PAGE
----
3) Application software - If I puchare say Office for my PC will I also be able to run it on my arm tablet without having to purchare a seperate copy per hardware platform.

    4) Will developers be able to code for the operating system and hit compile and get X86 and ARM versions that run on there respective platform verbaitum

    Personaly I'd like to see the OS given away free - applications compiles for it and sold for it pay small % of there sales to Microsoft who give out all there developer tools for free and you pay as a user a monthly/yearly fee per user account. So somewere inbetween were consoles and PC's are currently. But alas don't see it happening this time, but eventualy it will end up being service sold.

  38. Jay Jaffa

    ~Ballmer, Gates and the bearded lady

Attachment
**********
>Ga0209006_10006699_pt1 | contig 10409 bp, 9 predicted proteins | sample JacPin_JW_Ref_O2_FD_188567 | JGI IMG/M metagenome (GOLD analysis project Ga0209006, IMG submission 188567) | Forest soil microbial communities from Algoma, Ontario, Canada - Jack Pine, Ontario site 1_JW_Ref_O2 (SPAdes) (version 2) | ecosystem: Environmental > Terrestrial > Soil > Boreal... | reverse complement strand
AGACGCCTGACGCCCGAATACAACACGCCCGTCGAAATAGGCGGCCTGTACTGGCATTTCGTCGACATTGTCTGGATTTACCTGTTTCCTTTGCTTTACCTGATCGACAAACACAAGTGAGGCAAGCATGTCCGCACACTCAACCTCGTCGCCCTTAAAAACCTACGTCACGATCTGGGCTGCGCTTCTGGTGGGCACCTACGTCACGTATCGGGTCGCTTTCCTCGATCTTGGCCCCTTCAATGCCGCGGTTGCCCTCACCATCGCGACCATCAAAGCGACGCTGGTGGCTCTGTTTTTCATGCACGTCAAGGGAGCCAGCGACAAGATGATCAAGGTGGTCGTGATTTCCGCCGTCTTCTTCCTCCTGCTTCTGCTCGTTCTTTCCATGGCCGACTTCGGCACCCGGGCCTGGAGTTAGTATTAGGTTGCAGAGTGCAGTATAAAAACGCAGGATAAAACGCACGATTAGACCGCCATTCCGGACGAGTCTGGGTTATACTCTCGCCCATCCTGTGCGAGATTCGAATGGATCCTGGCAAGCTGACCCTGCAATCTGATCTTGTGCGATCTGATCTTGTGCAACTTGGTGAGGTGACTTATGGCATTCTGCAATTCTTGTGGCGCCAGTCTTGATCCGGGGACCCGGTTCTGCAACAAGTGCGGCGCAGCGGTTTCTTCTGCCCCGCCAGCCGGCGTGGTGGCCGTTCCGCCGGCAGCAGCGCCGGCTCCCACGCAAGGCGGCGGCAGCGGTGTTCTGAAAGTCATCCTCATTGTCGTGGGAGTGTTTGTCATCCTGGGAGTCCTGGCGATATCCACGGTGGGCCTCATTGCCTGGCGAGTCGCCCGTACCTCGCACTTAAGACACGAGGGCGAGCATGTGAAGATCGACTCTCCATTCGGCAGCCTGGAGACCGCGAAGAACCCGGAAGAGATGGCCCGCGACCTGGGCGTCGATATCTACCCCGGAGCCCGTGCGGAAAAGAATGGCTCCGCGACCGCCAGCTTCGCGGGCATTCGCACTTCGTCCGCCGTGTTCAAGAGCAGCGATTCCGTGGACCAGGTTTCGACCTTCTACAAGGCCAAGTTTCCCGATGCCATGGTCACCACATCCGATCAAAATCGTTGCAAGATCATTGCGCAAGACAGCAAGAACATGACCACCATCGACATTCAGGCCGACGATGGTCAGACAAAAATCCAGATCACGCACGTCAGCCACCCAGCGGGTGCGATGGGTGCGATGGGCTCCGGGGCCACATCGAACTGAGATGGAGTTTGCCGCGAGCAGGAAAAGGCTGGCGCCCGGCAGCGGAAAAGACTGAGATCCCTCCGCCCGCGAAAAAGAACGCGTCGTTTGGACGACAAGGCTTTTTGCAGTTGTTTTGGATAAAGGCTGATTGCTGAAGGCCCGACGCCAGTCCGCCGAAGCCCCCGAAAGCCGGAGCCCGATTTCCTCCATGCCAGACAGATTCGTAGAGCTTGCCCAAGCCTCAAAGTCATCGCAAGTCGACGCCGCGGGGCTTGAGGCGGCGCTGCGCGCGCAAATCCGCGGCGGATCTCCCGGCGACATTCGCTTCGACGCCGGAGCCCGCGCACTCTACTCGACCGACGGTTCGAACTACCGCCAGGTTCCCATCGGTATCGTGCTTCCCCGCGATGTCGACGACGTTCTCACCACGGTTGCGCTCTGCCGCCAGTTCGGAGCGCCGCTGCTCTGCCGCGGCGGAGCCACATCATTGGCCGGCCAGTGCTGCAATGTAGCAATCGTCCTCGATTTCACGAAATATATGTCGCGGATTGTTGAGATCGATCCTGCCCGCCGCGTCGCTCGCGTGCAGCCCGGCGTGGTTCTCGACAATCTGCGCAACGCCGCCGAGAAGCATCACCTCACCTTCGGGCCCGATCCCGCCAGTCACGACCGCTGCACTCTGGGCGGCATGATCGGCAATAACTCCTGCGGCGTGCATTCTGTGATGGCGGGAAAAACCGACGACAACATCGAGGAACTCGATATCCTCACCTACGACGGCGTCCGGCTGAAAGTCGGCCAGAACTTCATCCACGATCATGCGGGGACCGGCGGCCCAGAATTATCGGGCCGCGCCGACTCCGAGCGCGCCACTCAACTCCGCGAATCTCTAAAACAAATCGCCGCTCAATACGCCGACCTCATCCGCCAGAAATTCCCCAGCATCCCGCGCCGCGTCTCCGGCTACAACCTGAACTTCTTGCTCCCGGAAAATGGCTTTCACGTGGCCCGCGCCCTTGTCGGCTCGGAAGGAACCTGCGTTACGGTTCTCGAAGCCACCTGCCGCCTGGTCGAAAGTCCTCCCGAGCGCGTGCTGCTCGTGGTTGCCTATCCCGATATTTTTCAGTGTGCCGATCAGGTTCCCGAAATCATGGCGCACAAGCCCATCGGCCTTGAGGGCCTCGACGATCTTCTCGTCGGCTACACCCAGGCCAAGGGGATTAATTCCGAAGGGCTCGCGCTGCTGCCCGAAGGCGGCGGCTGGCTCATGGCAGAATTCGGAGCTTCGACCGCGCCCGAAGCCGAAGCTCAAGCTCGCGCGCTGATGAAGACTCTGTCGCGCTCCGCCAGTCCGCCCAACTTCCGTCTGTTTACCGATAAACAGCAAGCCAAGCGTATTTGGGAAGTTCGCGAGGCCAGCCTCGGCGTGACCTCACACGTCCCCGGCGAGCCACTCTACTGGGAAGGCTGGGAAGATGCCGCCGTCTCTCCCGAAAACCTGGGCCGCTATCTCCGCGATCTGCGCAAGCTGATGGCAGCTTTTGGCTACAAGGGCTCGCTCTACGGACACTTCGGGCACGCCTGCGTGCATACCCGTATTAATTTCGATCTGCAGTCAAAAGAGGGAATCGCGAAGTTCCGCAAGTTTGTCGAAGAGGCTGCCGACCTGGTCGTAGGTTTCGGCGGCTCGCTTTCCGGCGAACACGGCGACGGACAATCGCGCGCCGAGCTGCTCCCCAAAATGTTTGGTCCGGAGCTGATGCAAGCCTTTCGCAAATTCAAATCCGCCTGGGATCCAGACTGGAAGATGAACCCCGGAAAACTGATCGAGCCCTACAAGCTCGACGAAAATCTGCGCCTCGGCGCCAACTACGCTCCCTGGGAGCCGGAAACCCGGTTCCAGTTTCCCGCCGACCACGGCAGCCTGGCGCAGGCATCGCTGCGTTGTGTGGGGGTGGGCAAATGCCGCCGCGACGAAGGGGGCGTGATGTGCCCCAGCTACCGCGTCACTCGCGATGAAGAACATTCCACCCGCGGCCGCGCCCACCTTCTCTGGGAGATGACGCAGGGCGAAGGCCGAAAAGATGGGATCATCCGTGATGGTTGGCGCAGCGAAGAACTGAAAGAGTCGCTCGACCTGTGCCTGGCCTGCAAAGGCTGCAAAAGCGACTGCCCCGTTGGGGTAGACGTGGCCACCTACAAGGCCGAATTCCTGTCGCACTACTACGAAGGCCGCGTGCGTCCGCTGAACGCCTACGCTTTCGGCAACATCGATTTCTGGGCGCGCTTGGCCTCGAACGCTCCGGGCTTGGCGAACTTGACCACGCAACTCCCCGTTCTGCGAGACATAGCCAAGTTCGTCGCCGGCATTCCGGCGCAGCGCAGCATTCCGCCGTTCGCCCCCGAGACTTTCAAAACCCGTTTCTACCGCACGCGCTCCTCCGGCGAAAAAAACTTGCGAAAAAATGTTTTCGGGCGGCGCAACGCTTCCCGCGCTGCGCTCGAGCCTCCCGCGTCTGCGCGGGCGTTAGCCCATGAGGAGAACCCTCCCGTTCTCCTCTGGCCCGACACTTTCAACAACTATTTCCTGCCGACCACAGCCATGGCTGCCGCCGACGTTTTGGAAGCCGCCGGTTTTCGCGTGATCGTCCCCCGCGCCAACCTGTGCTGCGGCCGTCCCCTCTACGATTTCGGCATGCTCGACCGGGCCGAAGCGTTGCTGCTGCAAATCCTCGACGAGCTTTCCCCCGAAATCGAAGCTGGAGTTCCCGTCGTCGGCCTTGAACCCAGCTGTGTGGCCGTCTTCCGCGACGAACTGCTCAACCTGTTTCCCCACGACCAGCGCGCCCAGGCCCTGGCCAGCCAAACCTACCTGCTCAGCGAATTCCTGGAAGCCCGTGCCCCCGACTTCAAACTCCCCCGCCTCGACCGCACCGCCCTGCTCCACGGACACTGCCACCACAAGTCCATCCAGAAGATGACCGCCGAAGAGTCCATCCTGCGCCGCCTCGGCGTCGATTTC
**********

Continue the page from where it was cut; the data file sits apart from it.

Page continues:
Ballmer is a trier but waste of time, Billl Gates knows he can't compete (he's got nothing, never had other than dodgy business practises)and the world's moved on; perhaps Ellison want to make a name for himself - doubt it; he's got nothing but a beard, a laden bank account, an ugly wife and some plants.

    Maybe Andrew Mason ...

  39. All names Taken

    It's in the maths?

    1st CEO takes company from startup to mega-corp


    2nd CEO steps in while organisation is in a mega-corp rollover wave

    = an exercise in humility is needed



    Hardware is/was fine


    Software is/was fine



    = dodgy sales

    Conclude: marketing (and that usually means price) was in dreamland and failed to pick up on new product in new ecology with the winner having high quality status selling stuff everso newly on (for them) a stack it high sell it cheap basis.

    In short: they (the new alternative tablet punters that is) got the price too wrong and the product sales expectation far too high.

  40. Anonymous Coward

    I hope that the surgeon washes his hands

    I've heard what people do with ipads, that nice big wipe clean surface is just too tempting for many lonely people.

    In a hospital they better clean them regularly, all that finger wiping is going to spread MRSA and god knows what else.